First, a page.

We stopped the car, so I could take some pictures before getting to the trail and these are a few.




Then we arrived at this place that has a cabin that serves hot beverages and waffles topped with cherries and whipped cream. Mmmm…I forgot to take a picture of the waffles I ordered. I took these pictures when we first arrived.



When we got to the trail, we were greeted by these snowmen.


We started to walk the trail before the sun went to bed, and here are a few pictures of what I saw on the trail.







 

Happy Holidays!

Monday, December 6, 2010

The Inventor of the Modern Day Santa Claus!

Coca-Cola® Santa Pictures
Ho! Ho! Ho! Merry Christmas! Wait! Santa Claus was invented? Since the beginning of time, I always thought Santa Claus really existed. I mean, how could everyone know and believe in a jolly old man who rides in a sleigh driven by reindeer giving gifts to children?

That is because not everyone saw Santa Claus this way. Our modern day Santa Claus does not resemble his early years. He transformed into what we, Americans, now refer to as Santa Claus; the word derived from a combination of nationality versions, such as Christkindle and Sinterklass. Martin Luther attempted to abolish worshipping of saints, but the want to give presents held strong. Because of Luther's attempt, Germany's Christkindle - Christ Child replaced St. Nicholas, the saint of gifts forming the American word Kris Kringle. When the Dutch settled in the New World, they brought with them, Sinterklass, shortened for Sinter Nikolaas, which we then changed to Santa Claus.

In 1624, the Dutch settled in New Amsterdam in the New World continuing to observe Saint Nicholas Day on December 5. Then in 1644, the British took control of New Amsterdam renaming it New York and joining in with their gift giver, Father Christmas. After the American Revolution in 1783, both of these Christmas figures mixed forming the early American version of Santa Claus.

In the early 1800's, a man by the name of Washington Irving described the image he had of Santa Claus in a satire of New York. Legend has it that the Dutch had a figure of Saint Nicholas on the prow of their ship showing him with a pipe, and a wide brimmed hat. His image along with the Dutch ship description drew out Irving's idea of a chubby, jolly man led by reindeers. Inspired by Washington Irving, Dr. Clement Moore, whose famous poem Twas The Night Before Christmas gave Santa Claus eight named reindeers along with his entrance into homes through the chimney.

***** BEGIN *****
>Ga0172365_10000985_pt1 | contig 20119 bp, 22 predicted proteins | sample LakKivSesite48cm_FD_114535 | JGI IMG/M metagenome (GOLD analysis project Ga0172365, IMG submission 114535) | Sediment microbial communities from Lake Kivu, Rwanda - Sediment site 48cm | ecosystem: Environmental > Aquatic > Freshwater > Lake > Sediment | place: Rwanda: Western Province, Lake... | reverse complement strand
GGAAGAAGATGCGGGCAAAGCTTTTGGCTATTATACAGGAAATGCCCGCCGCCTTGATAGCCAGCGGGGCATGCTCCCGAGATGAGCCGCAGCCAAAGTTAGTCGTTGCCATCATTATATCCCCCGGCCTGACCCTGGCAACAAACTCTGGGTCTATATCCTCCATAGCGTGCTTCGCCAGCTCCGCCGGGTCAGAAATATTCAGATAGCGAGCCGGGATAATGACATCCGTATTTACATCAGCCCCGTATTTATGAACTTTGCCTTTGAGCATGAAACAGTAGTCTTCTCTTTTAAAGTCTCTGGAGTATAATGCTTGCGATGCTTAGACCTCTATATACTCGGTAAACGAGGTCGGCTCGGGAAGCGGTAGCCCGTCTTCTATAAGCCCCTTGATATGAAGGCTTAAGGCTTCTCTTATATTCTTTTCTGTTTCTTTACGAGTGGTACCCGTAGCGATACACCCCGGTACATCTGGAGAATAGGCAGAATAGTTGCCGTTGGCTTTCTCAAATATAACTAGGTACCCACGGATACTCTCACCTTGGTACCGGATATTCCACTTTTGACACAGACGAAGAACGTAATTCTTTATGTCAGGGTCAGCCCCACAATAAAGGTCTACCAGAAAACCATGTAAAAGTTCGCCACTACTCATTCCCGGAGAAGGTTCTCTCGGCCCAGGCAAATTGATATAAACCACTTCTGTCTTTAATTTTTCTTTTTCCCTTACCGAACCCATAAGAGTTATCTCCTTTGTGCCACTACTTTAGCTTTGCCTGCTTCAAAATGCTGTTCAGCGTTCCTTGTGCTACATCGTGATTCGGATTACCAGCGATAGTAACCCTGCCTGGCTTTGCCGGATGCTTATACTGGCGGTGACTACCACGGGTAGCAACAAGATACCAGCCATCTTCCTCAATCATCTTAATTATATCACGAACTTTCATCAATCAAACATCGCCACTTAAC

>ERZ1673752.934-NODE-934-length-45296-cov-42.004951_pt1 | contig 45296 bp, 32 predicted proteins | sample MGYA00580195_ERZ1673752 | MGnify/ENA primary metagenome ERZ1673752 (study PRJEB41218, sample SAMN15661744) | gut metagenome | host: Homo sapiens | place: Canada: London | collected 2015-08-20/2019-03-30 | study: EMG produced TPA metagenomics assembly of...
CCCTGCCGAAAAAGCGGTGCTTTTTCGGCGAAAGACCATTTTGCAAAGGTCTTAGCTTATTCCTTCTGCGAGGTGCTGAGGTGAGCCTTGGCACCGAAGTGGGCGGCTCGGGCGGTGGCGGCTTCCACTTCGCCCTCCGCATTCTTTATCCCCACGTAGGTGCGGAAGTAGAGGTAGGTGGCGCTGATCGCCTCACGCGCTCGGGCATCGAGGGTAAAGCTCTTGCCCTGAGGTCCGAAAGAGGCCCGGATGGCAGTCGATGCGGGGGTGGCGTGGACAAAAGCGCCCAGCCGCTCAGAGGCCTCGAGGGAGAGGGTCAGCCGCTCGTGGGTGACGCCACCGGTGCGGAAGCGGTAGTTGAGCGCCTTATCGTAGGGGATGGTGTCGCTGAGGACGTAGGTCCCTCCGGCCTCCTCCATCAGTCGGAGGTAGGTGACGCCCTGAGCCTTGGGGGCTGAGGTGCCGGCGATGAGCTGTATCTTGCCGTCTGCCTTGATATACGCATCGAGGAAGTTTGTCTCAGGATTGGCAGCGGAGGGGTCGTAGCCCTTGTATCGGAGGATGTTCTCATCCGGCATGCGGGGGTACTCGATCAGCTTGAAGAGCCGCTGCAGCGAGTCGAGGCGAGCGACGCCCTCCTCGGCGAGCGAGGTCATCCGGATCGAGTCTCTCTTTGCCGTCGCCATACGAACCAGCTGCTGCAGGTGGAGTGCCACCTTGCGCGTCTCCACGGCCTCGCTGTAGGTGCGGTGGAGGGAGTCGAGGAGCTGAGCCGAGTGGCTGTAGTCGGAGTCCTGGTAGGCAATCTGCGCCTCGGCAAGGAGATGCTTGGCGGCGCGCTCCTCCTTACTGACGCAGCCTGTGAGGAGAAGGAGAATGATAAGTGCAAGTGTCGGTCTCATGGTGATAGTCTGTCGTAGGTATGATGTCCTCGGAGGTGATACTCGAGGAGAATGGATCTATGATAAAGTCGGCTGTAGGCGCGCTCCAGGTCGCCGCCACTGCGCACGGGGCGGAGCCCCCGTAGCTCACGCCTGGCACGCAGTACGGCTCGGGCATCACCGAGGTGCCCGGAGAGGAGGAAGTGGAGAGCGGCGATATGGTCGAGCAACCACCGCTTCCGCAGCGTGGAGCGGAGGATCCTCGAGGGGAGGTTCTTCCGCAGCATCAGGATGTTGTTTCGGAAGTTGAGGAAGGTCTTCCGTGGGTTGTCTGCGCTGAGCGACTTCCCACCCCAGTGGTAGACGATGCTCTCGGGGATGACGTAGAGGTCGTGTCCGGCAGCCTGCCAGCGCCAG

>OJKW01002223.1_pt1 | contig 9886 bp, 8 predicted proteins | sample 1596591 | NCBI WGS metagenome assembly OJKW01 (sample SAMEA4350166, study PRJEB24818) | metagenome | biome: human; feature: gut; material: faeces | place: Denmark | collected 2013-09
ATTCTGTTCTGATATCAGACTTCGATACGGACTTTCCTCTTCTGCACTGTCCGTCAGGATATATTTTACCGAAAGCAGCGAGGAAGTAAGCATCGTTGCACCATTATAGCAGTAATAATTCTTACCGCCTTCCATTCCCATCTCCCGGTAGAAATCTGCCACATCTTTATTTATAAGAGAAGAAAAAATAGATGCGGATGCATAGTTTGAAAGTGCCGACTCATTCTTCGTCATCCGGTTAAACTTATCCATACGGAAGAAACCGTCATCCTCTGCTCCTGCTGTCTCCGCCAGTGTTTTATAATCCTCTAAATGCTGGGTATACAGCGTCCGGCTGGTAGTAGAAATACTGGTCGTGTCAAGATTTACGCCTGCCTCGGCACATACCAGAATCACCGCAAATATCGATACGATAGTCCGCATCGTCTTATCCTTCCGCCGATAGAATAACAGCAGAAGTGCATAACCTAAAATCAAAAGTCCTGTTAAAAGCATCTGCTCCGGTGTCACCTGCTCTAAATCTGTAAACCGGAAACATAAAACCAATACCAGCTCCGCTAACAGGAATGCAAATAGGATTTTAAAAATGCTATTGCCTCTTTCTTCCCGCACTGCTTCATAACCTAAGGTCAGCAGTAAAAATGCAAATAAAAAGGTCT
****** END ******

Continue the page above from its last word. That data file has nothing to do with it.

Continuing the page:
During the Civil War, President Abraham Lincoln asked Thomas Nast to draw pictures of Santa meeting Union soldiers to uplift them and discourage the Confederate soldiers. Some people believe Nast was responsible for creating the modern day Santa bringing the image from elf to a fat, jolly man. Still, Thomas Nast had not created a consistent Santa Claus.

Most claim it was not until the 19oo's when Santa Claus received an identifiable look that lasted until today. The 30's were a trying time for the country and that went for United States companies. Coca Cola experienced a slowdown in sales during the winter months, so they hired a commercial illustrator, Haddon Sundblom for their advertisements. His drawings were captivating. Since this came before color television and other color media, Coca Cola's Santa Claus holding a Coca Cola bottle on billboards and store displays gave Coca Cola the recognition in establishing our modern day Santa Claus.

Although Coca Cola played a huge role in creating the Americanized Santa Claus that we all know and love, actually Haddon Sundblom, they were not the inventors. Credit goes to all those who contributed way before Coca Cola in transforming the elf/bishop/girl into a jolly old man with eight reindeers. Nevertheless, no matter what traditions you follow, or how you picture Santa Claus, the story is mostly the same, a happy, old man delivering toys to children.